Brigitte Granville spoke on the political dynamics within the Eurozone. Starting from a game-theory reasoning, in which one will recognize the notion of « coercive deficiency » elaborated in the early sixties by Thomas Schelling, she developed the idea that in the duopole between Germany and France, it’s the latter country which should logically find itself in the better negotiating position. This bears some explaining. In fact, France is potentially (and already in fact) a debtor in regard to Germany. Now, in a “debtor-creditor » relationship, it’s for all purposes the creditor who has the upper-hand, provided that he is big enough to threaten to take the creditor down with him. Now, this condition is indeed fulfilled, even more so if one adds to France the full weight of Spain and Italy.
I have for my part arrived at identical conditions (conclusions ???) by a somewhat different way. But one cannot help but notice that the French government has never made use of the potential advantage deriving from its situation. Think of the proposition I made prior to the elections and upon which I made my support dependent for the run-off, that candidate Hollande call-up a referendum on the Treaty of Stability, Coordination and Governance (TSCG). We know that nothing happened. One pretended to “negotiate” and, as in Munich in 1938, “… One pound was demanded at the pistol’s point. When it was given, two pounds were demanded at the pistol’s point. Finally the Dictator consented to take 1 pound, 17 shillings and sixpence and the rest in promises of good will for the future.” These devastating words are Churchill’s. We also remember what he said about this shameful backing-out : “We had the choice between shame and war. We chose shame, and we shall have war.”
The Euro, or how to get out of it.
It is clear nevertheless that the key to the decision to dissolve the Eurozone is not to be found in Berlin, but in Paris and in Rome. Let France or Italy announce that either of them has decided to unilaterally get out of the Euro and the Euro is dead on the spot. Taking into account the closeness of these economies as well as the links existing between these countries, one cannot imagine one second that Italy and Spain (which implies Portugal and Greece as well) can stay in the Euro if France leaves. Reciprocally, let Italy announce its decision to leave the Euro, and France and Spain will be in fact compelled to do the same, taking along Portugal and Greece. Moreover, if confronted with the exit of the 2nd, 3rd and 4th economies of the Eurozone, Germany will think twice before maintaining the Euro in the “Northern” part of the zone. Besides the fact that an exit of the so-called “Southern” countries would automatically entail the one of Austria, Slovenia and Croatia (be it only to align themselves on the exchange rates of the exiting countries) Germany finds itself confronted with the problem of whether it can minimize the economic shock. If it persists in refusing any negotiation, it runs the risk of extremely important devaluations in some countries. This is what we called Scenario 3 in the study we made together with Philippe Murer and Cédric Durand .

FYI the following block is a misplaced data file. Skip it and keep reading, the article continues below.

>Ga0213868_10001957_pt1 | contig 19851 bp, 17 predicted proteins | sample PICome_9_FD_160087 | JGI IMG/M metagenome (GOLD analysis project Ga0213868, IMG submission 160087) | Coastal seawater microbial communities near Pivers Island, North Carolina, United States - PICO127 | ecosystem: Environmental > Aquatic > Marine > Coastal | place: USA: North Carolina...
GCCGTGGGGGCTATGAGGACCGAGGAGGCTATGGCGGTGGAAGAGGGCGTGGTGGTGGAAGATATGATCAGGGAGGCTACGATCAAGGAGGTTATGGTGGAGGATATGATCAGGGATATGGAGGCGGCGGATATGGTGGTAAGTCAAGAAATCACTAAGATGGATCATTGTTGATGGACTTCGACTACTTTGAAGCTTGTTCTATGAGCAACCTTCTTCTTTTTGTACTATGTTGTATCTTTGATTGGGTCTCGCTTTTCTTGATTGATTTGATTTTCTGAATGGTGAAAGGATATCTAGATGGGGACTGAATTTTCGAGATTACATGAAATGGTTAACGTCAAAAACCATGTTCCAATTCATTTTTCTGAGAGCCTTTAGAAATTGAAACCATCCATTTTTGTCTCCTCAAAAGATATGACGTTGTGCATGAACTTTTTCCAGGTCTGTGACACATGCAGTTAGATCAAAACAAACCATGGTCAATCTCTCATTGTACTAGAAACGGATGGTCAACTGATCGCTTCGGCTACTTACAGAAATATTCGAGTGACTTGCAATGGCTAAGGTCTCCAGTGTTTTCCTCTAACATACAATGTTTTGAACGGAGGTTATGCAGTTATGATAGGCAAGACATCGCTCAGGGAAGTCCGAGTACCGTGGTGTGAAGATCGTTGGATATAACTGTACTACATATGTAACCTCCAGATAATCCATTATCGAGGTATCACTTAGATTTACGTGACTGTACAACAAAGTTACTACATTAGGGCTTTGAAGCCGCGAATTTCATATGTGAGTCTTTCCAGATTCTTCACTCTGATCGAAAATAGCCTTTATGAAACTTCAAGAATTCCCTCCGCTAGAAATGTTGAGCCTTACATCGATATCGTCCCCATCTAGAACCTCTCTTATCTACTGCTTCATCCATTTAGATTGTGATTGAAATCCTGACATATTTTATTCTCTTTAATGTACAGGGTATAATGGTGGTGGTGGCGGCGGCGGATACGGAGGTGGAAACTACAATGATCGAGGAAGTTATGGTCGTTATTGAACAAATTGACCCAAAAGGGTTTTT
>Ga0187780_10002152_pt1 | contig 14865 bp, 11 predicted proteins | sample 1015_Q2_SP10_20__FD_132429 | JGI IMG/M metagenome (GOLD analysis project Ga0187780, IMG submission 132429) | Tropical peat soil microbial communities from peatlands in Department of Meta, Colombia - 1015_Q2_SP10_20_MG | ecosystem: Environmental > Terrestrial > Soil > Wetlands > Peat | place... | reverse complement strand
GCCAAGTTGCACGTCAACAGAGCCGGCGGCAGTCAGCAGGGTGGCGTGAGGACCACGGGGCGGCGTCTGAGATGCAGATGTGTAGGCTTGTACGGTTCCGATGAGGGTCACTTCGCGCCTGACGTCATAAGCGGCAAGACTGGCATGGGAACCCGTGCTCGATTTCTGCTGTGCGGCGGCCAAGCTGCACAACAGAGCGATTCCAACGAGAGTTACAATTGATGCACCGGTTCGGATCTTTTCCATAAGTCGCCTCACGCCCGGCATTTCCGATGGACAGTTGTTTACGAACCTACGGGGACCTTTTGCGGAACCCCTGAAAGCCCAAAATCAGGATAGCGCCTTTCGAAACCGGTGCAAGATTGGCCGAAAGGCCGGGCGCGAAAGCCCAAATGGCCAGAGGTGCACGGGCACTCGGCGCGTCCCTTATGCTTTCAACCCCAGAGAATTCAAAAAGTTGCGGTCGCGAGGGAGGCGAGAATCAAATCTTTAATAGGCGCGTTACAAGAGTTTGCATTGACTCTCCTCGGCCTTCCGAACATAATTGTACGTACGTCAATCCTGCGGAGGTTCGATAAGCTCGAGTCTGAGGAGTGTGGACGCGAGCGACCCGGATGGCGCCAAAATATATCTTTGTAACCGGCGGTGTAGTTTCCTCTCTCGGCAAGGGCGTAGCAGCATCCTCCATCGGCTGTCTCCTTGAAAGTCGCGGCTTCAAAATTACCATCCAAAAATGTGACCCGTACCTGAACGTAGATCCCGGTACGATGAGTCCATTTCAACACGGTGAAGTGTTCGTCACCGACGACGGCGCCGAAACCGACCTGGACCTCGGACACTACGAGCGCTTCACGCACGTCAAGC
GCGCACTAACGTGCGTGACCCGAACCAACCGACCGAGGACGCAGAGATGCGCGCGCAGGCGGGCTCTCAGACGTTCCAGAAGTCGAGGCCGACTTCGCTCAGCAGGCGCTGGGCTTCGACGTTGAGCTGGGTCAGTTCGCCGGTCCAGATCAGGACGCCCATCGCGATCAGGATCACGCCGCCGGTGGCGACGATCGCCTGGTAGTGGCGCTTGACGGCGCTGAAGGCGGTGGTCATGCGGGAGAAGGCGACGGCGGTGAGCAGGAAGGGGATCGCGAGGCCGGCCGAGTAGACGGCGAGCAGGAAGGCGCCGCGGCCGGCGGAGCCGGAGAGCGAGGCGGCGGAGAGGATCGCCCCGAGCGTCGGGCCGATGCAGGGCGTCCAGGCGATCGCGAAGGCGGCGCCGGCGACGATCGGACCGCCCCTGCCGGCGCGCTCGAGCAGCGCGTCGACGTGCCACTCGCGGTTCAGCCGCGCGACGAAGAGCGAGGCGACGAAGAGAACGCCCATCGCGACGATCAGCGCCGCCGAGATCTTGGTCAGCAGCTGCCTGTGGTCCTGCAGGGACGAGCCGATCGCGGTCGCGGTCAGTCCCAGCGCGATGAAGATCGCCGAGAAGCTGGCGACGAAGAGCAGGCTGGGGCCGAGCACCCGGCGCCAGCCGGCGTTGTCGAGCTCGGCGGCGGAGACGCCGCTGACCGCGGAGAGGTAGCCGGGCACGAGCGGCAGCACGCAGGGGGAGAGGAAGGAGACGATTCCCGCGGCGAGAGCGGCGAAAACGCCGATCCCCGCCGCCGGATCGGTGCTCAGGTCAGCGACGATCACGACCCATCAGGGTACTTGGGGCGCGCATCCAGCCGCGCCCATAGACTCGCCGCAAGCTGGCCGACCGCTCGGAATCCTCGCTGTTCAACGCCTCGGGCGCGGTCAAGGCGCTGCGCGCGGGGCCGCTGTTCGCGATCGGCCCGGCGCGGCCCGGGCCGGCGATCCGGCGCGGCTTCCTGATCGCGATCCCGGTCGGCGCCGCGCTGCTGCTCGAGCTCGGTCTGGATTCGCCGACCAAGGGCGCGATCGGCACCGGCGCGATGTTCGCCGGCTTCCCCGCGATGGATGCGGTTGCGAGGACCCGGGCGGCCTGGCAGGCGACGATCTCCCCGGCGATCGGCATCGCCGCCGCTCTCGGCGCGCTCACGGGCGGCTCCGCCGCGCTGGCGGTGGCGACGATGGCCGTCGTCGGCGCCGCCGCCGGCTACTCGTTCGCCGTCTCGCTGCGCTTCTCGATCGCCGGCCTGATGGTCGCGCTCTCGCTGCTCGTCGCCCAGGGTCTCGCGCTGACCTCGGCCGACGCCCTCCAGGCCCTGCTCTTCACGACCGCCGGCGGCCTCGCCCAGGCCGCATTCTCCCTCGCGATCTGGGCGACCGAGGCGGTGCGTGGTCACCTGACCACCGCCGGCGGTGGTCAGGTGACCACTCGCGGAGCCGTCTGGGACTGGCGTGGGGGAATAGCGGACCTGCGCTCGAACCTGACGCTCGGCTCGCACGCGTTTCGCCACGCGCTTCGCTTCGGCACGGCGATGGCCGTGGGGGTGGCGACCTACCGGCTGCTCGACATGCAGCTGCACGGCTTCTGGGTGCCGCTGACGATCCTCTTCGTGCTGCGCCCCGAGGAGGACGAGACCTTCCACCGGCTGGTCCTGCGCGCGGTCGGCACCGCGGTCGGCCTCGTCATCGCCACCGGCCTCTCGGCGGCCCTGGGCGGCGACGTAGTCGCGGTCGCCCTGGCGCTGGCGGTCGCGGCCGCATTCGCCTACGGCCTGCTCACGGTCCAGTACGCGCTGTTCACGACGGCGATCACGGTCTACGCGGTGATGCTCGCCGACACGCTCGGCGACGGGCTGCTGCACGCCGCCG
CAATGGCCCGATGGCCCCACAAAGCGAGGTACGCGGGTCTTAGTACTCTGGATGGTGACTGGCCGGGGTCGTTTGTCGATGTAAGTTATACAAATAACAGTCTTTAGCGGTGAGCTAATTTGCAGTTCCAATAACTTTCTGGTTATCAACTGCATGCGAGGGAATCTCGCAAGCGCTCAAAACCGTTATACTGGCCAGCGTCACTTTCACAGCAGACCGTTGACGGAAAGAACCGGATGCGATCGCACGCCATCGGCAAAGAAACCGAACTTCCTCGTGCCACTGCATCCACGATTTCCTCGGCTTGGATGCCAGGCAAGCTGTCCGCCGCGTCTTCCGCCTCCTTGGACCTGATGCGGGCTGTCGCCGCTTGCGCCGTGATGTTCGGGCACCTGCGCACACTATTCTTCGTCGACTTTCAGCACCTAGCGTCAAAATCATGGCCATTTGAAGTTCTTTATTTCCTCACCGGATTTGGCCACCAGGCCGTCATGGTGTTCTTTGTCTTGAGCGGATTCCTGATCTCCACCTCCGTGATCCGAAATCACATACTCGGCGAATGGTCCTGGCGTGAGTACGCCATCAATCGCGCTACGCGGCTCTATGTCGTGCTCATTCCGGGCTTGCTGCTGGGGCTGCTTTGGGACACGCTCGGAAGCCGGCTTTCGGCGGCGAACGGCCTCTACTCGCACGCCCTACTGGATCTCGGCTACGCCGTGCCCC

It is, in fact, in Germany’s well understood interest to negotiate for reasonable devaluations with the South of Europe, and to offer in exchange a support which could take the form of a complete and orderly dissolution. We called this scenario 2 in this same study.
Such a coordinated dissolution of the Eurozone would limit its political impact. However, all the speakers, including the one in charge at the Democratic Party, the counterpart of the French Socialist Party (who holds a position in favor of the Euro), described a political situation where the Euro is undermining the very foundations of Europe. Granted, one cannot well imagine Prime Minister Jean-Marc Ayrault hitting on the table with his fist. The poor guy might hurt himself… For, we often talk about “negotiating” with Germany. But the only thing that’s negotiable, the only point on which there exists a favorable balance of power in regard to Berlin is precisely the very question of the existence of the Euro. This was stated, and quite well stated, by Alemanno as well as by Prof. Bagnai.
In these circumstance, a new French Prime Minister, appointed in the wake of the European elections and convinced of the inanity of the present efforts to “save” the Euro, convinced in fact that these same efforts will only aggravate the crisis in the countries of Southern Europe, could very well take such a decision, if the President agreed to sit back for a period of some 18 months. And, as a matter of fact, he will probably find himself forced to this by the European elections, which will show the breadth of the anti-Euro movement and of the radical challenge to the European Union. Even in Italy, one feels that the debate has been rapidly progressing during these past few months. The fact that this reunion was made possible, with participants representative both of the left and of the right, that the “pro-Euro” positions found themselves relatively isolated, are signs which leave no room for doubt. The rise of the protests against the Euro is not a French phenomenon, but an international one, a fact which is confirmed by the growing number of economists joining the movement.
 Sapir J., Les Économistes Contre la Démocratie, Paris, Albin-Michel, 2002.
 F.A. Hayek, Law, Legislation and Liberty – Vol. III, The Political Order of a Free People, Routledge, Londres, 1979
 R. Bellamy, “Dethroning Politics: Liberalism, Constitutionalism and Democracy in the Thought of F.A. Hayek”, in British Journal of Political science, vol. 24, part. 4, October 1994, pp. 419-441
 R. Carré de Malberg, Contribution à la Théorie Générale de l’État, Éditions du CNRS, Paris, 1962 (first edition, Paris, 1920-1922), 2 volumes.
 T.C.Schelling, The Strategy of Conflict, Harvard University Press, Cambridge, Mass., 1960.
 Sapir J., P. Murer et C. Durand, Les Scénarii de Dissolution de l’Euro, Paris, Fondation Res-Publica, septembre 2003.